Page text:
Thursday, February 24, 2011

Where I’m At – The Next Stage of Separation

I’ve been thinking a lot about my dad recently.  He died a few years ago, and I have mixed feelings about that in light of my current situation.  On the one hand, I’m glad he’s not around to witness the breakdown of my marriage and I’m glad I don’t have to even think about coming out to him.  On the other hand, I would have liked to have had the benefit of his experience and also to tell him that finally, after over 30 years, I understand a bit better what he went through when he and my mother separated when I was 12 years old.

A week or so ago, I wrote about us finding out that we were the subject of gossip in our ward.  We had hoped to forestall that eventuality as long as possible so as to give us time to work out the logistics and finances of when I will move out and when we will tell our younger children that their parents are going to separate and eventually, divorce.  Seeing that the control of the story line had been taken somewhat from us and knowing what this would mean, my wife and I were suddenly faced with the prospect of moving up our timetable.  What had previously seemed “out there” and fuzzy and not quite real was suddenly very real.  This development affected both me and my wife.

I’ve already written about “hitting the wall” late last week.  What I didn’t realize until Sunday was that my wife had also kind of hit the wall.  She initiated a pretty intense discussion Sunday afternoon in which it became obvious that the reality of everything had suddenly hit her as well: even though she had been talking about the prospect of divorce for over two years, this prospect had unexpectedly and without warning come into sharp relief.  I think it scared her, much as it had caused anxiety and disorientation in me.

What became clear with the passage of time is that we had passed, without at first realizing it, into another, more advanced stage of separation – even though I continue for now to live in the family home.  With each passing day, I increasingly fade out of the day-to-day routine of our family.  This isn’t something I planned or she planned; it’s just happening.  With each passing day, I find it more uncomfortable to be “in” the family home but not be “of” the family.  Similarly, my wife finds it uncomfortable to see me withdrawing and going out. 

Meanwhile, our kids are sort of in various stages of understanding what is going on – and even those who know I’m gay and/or know that we are separating and divorcing don’t really understand everything that is going on; they can’t, at least not right now.  This is one of the things that has reminded me of my dad.  There were things I didn’t understand back then; things which I understand now, or at least I think I do.  Of course, the situations between his family and my family are very different in some significant ways.  But, nevertheless, there are similarities.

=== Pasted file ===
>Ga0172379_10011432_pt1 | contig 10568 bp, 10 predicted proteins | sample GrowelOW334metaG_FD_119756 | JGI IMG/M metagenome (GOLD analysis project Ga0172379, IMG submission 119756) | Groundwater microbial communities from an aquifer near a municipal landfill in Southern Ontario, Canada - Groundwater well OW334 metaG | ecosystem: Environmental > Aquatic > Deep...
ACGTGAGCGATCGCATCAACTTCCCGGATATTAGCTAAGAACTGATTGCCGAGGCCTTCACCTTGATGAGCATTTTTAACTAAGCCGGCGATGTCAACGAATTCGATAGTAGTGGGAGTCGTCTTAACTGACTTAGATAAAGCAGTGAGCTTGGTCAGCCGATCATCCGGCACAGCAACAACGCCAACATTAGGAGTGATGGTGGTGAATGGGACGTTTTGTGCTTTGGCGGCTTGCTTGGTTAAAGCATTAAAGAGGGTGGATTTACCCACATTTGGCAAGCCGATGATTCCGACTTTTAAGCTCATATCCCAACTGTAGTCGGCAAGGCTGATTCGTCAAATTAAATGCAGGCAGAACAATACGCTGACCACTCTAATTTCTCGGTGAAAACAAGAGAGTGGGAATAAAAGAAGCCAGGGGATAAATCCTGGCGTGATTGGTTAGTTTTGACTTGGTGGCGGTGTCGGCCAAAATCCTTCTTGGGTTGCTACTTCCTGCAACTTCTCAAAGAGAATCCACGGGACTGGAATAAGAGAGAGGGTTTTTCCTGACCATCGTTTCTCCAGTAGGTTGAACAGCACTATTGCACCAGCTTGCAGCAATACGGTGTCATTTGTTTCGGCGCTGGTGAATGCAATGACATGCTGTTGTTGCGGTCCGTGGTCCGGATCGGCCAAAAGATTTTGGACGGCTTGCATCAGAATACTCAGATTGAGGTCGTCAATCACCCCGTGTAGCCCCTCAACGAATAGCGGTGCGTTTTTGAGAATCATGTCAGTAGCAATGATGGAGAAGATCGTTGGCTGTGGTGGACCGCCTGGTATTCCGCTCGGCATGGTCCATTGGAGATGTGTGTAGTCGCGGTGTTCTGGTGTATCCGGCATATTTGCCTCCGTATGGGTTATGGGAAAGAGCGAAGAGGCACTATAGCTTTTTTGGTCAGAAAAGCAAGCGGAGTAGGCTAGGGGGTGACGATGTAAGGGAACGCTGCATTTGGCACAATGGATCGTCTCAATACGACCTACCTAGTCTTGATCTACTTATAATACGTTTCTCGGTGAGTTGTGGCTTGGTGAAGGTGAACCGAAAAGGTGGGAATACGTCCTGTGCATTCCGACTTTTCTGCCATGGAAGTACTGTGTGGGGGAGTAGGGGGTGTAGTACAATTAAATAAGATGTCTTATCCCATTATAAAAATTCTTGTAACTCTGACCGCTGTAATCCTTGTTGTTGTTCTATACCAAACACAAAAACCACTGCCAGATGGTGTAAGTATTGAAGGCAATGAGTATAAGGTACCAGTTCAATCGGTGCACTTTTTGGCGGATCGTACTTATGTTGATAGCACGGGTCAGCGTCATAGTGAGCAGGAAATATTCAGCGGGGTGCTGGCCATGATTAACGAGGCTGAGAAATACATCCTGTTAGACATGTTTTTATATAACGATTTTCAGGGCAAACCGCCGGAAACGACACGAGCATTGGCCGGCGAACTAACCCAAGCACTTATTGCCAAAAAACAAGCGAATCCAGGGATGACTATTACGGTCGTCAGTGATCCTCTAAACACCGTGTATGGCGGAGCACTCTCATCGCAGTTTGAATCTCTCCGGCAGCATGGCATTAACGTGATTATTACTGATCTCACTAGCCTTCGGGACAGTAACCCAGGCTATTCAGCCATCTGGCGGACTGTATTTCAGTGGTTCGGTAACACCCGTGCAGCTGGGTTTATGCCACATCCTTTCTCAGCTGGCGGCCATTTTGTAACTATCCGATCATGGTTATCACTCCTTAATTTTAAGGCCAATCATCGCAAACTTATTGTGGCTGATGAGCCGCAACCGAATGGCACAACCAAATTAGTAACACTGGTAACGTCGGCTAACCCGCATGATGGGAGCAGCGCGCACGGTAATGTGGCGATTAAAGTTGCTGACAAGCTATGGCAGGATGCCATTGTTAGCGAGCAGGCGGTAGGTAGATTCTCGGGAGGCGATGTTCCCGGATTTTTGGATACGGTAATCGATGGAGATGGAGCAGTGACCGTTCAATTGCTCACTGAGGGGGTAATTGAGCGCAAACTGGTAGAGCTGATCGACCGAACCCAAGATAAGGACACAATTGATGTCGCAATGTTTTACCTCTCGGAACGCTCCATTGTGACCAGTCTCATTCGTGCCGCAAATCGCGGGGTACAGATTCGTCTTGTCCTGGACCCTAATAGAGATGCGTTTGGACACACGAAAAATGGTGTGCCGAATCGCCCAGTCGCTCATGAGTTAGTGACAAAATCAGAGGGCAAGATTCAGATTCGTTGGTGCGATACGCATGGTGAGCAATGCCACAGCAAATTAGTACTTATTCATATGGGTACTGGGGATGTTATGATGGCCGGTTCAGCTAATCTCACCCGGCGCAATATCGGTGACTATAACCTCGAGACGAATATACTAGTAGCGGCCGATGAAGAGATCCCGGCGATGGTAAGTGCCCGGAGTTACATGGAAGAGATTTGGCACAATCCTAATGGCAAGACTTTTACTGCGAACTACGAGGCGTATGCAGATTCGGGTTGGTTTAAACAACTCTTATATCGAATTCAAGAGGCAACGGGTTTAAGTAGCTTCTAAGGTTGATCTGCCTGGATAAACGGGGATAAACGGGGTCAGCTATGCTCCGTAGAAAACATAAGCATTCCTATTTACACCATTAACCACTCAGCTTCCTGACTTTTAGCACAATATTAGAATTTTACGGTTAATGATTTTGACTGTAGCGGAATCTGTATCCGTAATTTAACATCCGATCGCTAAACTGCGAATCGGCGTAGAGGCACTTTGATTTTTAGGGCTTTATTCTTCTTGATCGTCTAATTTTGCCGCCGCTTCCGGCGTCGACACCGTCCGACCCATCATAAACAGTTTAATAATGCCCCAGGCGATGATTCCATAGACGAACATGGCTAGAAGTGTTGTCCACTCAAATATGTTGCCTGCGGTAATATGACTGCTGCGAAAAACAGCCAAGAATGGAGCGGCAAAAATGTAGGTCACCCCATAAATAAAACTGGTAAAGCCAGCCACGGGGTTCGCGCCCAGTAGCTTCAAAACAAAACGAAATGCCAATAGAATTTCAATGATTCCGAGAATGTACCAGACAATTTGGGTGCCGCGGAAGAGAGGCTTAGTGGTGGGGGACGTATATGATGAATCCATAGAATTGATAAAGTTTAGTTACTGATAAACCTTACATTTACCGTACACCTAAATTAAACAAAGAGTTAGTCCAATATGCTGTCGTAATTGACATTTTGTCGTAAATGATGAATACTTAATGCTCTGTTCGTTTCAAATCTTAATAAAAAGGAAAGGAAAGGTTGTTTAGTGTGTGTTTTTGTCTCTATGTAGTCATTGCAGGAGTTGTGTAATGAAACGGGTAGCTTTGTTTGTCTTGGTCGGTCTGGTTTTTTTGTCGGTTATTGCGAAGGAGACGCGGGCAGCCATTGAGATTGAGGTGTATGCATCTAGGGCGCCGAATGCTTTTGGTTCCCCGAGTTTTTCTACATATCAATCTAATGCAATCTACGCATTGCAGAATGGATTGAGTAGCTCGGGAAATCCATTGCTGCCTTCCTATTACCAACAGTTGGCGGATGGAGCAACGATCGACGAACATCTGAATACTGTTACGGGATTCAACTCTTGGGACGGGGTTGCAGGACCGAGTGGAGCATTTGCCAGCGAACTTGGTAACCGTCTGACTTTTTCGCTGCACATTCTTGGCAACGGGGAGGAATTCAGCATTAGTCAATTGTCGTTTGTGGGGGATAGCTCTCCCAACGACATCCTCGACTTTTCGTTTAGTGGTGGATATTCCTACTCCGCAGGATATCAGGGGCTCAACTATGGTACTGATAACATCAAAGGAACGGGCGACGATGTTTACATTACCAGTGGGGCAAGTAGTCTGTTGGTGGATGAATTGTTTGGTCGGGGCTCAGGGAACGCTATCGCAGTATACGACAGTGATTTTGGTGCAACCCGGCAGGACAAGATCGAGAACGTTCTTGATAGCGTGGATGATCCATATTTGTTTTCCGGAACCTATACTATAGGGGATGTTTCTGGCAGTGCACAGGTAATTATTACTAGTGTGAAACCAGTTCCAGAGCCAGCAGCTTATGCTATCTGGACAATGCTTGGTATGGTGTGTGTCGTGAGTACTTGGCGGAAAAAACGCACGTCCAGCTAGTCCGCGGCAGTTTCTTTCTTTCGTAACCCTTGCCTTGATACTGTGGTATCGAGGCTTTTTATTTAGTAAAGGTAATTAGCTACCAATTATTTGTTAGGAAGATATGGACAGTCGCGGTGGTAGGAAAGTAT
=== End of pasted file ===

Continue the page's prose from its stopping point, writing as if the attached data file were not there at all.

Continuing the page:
Both my wife and I know that the time must soon come when I must actually leave the family, and one of the things that I have suggested we do to prepare for that is that she go out one night every week, both so that she can have some time out and so that I can have some time alone with the kids at home.  I can well understand, now, my Dad’s need to have his own time with me and my siblings all those years ago, away from my Mom, on his own turf and his own terms.  In some ways, I felt like I never had a relationship with my Dad, never knew him, until after the separation.  Though, again, his situation and my situation are very different in some significant ways, I do hope and believe that my relationship with my kids will improve, in the ways that really matter, after we separate.

Meanwhile, we both continue to feel out our separate ways.  As for me, I have had occasion this past week to once again reflect upon how grateful I am that I came out:  the prospect of continuing to come out and to live life as a gay man has made the impending challenges of separation and divorce easier to contemplate and face.  Without those prospects, life would be incalculably more difficult.


  1. Nothing can possibly prepare you when the time comes to shut the door behind you and move on with your life. In the meantime, I hope you know and remember that there's lots of people here thinking of you, hoping and praying that everything goes as smoothly and painlessly as something like this can. We may not not be able to fix it or make it better, but we'll still be here for you when you need it.

  2. Thanks, Miguel, both for your words of wisdom as well as your sentiments of support. Both are very much appreciated. I am very fortunate to have the group of friends I do; without them, this whole situation would be more difficult than I care to think about.
    Hugs back!

  3. what wonderful support that is SO important through this process. the day I left... I was pretty much a basket case, despite how much I knew it was the right thing... it didn't change the surrealistic nature nor the pain and sadness i felt. plus I had to drive a uhaul truck through mountains and was pretty freaked out about that! ... then you get through it, and take a deep breath, go to sleep and it will be a new day.

  4. Yes; though many have gone before and left tracks to follow, it is nonetheless a pioneering effort for each. Though I have a loving, wonderful partner, I am still making my way along, compelled by glimpses of the vista ahead.

    Like my friend Miguel offered, we are here to help each other.


  5. Libellule and Trey - I must have done something good to merit having such support and love around me. Thank you for being there.